The original story follows. Credit to Retraction Watch for identifying the retraction.

Original story follows

Once upon a time, it wasn’t crazy to think that social media would allow great ideas and high-quality information to float to the top while the dross would be drowned in the noise. After all, when you share something, you presumably do so because you think it’s good. Everybody else probably thinks what they’re sharing is good, too, even if their idea of “good” is different. But it’s obvious that poor-quality information ends up being extremely popular. Why?

That popularity might be a product of people’s natural limitations: in the face of a flood of information and finite attention, poor quality discrimination ends up being a virtual certainty. That’s what a simulation of social media suggests, at least.

Read 16 remaining paragraphs | Comments

Posted in Behavioral science, Computer science, science, social media | Comments (0)

Political radicals don’t evaluate their own errors—about anything

December 21st, 2018
Image of a fire burning in front of riot police.

Enlarge (credit: Benno Hansen)

What makes some people radical and prone to taking extreme views on topics? Radical, violent political movements have received a lot of attention in the news cycle, while non-violent radicalism is a significant impediment to the compromises that are necessary to build a functional society. At the same time some things we now take as accepted, like women having the right to vote or same-sex couples the right to marry, were once at the radical fringes of society. Given its importance for the evolution of societies, radicalism seems worth exploring.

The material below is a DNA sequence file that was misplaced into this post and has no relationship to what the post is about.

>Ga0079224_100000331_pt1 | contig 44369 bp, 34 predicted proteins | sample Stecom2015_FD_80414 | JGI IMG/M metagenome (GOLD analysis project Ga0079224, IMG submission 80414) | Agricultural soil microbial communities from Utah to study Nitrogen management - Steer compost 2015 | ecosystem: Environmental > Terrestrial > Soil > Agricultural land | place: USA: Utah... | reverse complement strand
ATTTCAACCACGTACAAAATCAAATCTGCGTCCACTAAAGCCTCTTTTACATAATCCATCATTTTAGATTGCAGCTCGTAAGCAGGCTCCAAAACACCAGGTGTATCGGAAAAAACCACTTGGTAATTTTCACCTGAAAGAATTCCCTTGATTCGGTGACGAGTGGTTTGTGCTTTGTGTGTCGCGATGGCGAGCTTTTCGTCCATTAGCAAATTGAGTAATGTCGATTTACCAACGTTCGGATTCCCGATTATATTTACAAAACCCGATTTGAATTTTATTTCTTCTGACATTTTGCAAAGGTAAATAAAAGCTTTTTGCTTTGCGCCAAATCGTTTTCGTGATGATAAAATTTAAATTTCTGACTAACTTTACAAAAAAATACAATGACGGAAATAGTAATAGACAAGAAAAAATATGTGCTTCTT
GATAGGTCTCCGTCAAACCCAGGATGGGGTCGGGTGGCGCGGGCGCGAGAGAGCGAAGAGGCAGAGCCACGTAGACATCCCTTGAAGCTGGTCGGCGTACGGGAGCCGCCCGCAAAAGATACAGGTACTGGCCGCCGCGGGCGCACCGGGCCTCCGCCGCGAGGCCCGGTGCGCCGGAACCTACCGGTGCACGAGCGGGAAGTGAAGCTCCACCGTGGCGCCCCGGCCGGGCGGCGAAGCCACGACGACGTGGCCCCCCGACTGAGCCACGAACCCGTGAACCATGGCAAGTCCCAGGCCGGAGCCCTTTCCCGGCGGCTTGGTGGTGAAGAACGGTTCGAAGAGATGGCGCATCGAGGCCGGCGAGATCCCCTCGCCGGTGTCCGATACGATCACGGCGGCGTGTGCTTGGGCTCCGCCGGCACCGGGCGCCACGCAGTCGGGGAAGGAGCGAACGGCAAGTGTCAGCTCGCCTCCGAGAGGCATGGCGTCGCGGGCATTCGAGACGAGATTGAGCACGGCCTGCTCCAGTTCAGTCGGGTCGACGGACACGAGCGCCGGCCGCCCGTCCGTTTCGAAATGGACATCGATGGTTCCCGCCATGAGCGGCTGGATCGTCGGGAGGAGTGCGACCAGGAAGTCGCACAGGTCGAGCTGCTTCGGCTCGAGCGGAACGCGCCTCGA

One common feature of radicalism is a confidence in the rightness of your ideas, even if they go against those of society at large. So why do radicals have so much certainty? A new study pins the blame on a faulty metacognition, the process by which people recognize when their ideas might not be correct and update their beliefs accordingly.

Cognition, how meta

Our brains are not simply decision-making boxes. We're constantly evaluating how certain we are about our ideas, which can help us minimize risks—if we're not sure whether our opponent is bluffing, we're less likely to go all-in on a bet. Then, as more information becomes available, we'll generally re-evaluate our former beliefs. If we end up watching a player make a series of bluffs, then we'll include that information the next time we need to evaluate the probability.

Read 10 remaining paragraphs | Comments

Posted in Behavioral science, Biology, Human behavior, radicalism, science | Comments (0)

Some clues about why male Guinea baboons fondle each other’s genitals

November 18th, 2018
Two baboons out for a walk carrying a third, infant baboon.

Enlarge / A baby Guinea baboon in its pre-diddling days goes for a ride. (credit: Michelle Bender / Flickr)

Male Guinea baboons have a curious habit. They will walk—or sometimes run—to another male baboon and say a quick hello in a very enthusiastic way: with a “mutual penis diddle”. Or sometimes it’s a quick mount from behind. Other times, they do a short dance-like “polonaise,” facing the same way, on their hind legs, hand on the other’s hip, and a few steps forward.

Clearly, this behavior needs an explanation. In some ways, it’s not all that much of a mystery: ritual greeting is actually fairly widespread among many primate species and takes many colorful forms. It's a behavior that's “common among males living in multi-male groups,” write the authors of a new paper exploring Guinea baboons’ greeting behavior.

So it’s no surprise that the Guinea baboons greet each other. But the intimacy of their behavior stands out. Unlike other species, where ritual greetings serve to cool down a tense or aggressive moment, for Guinea baboons, it seems to be more about keeping their social bonds strong.

Read 8 remaining paragraphs | Comments

Posted in Behavioral science, Biology, cooperation, science | Comments (0)

Chimps have different cultural norms about friendliness, too

November 9th, 2018
The extent that chimps engage in social grooming is different between groups.

Enlarge / The extent that chimps engage in social grooming is different between groups. (credit: flickr user: Tambako The Jaguar)